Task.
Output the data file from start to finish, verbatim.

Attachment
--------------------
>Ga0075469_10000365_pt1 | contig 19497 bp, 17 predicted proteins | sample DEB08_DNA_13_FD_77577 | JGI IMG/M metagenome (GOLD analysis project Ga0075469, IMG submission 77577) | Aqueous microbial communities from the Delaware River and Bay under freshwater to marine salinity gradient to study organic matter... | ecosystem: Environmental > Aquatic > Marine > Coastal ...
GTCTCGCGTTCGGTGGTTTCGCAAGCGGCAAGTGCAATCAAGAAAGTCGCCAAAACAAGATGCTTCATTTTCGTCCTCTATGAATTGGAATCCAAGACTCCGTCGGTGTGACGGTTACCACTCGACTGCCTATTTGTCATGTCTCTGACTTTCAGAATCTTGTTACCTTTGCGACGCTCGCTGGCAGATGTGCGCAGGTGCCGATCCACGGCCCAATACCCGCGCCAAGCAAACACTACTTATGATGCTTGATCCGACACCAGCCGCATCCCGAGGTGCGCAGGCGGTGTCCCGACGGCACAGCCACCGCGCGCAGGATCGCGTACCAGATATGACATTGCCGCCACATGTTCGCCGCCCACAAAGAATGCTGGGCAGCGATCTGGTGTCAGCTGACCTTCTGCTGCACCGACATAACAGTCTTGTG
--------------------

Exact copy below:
>Ga0075469_10000365_pt1 | contig 19497 bp, 17 predicted proteins | sample DEB08_DNA_13_FD_77577 | JGI IMG/M metagenome (GOLD analysis project Ga0075469, IMG submission 77577) | Aqueous microbial communities from the Delaware River and Bay under freshwater to marine salinity gradient to study organic matter... | ecosystem: Environmental > Aquatic > Marine > Coastal ...
GTCTCGCGTTCGGTGGTTTCGCAAGCGGCAAGTGCAATCAAGAAAGTCGCCAAAACAAGATGCTTCATTTTCGTCCTCTATGAATTGGAATCCAAGACTCCGTCGGTGTGACGGTTACCACTCGACTGCCTATTTGTCATGTCTCTGACTTTCAGAATCTTGTTACCTTTGCGACGCTCGCTGGCAGATGTGCGCAGGTGCCGATCCACGGCCCAATACCCGCGCCAAGCAAACACTACTTATGATGCTTGATCCGACACCAGCCGCATCCCGAGGTGCGCAGGCGGTGTCCCGACGGCACAGCCACCGCGCGCAGGATCGCGTACCAGATATGACATTGCCGCCACATGTTCGCCGCCCACAAAGAATGCTGGGCAGCGATCTGGTGTCAGCTGACCTTCTGCTGCACCGACATAACAGTCTTGTG